rhvic said You won't find me in Florida, or anywhere in the USA, for some years to come. 

What is your warm weather winter destination, if any?

I understand your sentiment, and our own desire to return to our winter home in no way suggests support for the lunacy that has captivated the U.S. The fact is there are precious few options, in my view, for a warm climate winter destination with easy access and a moderate cost of living.

Stephen  

I suppose my winter destination is where I already live - on the west coast. Mind you, this is not an inexpensive place to live, so not a vacation destination for most. Still, very little if any snow to shovel.

AltaRed was suggesting Hawaii - a consideration there is their current two week quarantine period, so any stay would need to be a month or more to make it viable.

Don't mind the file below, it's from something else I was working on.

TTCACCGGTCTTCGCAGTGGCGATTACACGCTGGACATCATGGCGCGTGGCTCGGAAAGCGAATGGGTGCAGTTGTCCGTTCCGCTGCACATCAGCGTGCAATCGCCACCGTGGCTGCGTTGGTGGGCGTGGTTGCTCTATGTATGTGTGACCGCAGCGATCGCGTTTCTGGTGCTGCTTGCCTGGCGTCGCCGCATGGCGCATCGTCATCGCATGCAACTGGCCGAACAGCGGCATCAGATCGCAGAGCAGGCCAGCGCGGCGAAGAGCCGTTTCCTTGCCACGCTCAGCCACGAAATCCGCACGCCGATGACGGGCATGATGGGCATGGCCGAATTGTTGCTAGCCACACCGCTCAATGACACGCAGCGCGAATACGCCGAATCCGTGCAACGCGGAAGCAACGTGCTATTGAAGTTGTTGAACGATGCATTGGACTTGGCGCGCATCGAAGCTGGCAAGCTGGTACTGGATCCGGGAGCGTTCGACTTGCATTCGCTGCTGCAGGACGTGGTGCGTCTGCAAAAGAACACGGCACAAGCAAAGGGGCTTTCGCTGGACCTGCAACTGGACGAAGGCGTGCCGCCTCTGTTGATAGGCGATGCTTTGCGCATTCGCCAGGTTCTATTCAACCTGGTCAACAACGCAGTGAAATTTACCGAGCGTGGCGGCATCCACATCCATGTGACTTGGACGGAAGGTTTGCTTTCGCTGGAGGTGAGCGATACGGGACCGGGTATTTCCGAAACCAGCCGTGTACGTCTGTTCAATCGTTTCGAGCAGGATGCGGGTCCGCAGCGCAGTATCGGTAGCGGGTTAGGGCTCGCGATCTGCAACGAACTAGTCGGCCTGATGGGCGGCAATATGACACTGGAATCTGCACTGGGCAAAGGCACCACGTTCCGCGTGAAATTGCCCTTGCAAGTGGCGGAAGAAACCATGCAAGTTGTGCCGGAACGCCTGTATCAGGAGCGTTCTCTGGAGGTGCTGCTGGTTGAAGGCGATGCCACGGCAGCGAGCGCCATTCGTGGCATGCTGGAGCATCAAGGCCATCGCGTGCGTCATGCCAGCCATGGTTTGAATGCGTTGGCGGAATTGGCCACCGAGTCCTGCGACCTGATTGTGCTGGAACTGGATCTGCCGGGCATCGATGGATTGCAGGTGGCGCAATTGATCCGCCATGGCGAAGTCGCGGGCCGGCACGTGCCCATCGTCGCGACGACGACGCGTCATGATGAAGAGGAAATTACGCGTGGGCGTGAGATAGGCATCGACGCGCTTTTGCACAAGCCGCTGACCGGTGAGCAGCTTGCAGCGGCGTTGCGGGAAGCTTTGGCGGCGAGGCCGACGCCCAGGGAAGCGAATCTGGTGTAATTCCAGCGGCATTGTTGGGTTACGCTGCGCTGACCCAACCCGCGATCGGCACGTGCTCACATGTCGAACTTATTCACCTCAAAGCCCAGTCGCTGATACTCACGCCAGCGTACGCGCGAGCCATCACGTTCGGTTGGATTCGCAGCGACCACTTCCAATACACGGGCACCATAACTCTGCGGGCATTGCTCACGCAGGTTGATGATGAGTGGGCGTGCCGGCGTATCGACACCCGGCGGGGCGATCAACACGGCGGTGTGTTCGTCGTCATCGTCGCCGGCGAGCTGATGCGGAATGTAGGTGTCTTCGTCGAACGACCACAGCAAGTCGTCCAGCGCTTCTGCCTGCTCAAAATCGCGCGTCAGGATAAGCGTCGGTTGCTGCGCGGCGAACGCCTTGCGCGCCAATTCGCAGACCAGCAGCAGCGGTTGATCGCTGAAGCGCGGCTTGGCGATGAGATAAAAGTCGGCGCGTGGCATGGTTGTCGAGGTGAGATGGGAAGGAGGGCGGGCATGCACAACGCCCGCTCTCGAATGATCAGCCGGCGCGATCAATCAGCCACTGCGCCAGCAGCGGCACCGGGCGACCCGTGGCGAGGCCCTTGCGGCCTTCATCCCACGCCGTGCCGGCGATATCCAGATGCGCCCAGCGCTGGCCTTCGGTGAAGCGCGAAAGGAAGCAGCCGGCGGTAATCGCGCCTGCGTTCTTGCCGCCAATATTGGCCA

June 26, 2020
8:40 am
AltaRed
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Hawaii is dropping their 14 day quarantine period effective Aug 1 if a covid-19 test within 72 hours pre-travel is negative. https://www.hawaiitourismauthority.org/news/alerts/covid-19-novel-coronavirus/

It is not clear whether this will apply to International travellers yet, or only out-of-state, but I suspect clarity will be ongoing as time progresses and the rules will change to accommodate the million visitors or more that they need for their tourism industry.

My main point if one has been following the Hawaii response to covid-19 is that it has been thorough, responsive and pragmatic relative to most other states. It seems like it will be the safest place to travel too IF one is willing to travel through airports and get on a jet on which one has no idea where it came from on its prior trip and whether it has been properly sanitized.

We have done the Florida, Arizona, and Southern California thing before and none of those places have any appeal to us. But I do understand there is something for everyone. We can't imagine owning property anywhere ex-Canada with the obligatory feeling we must travel there because we own it, but we also do not feel the need to be away 3-5 months either.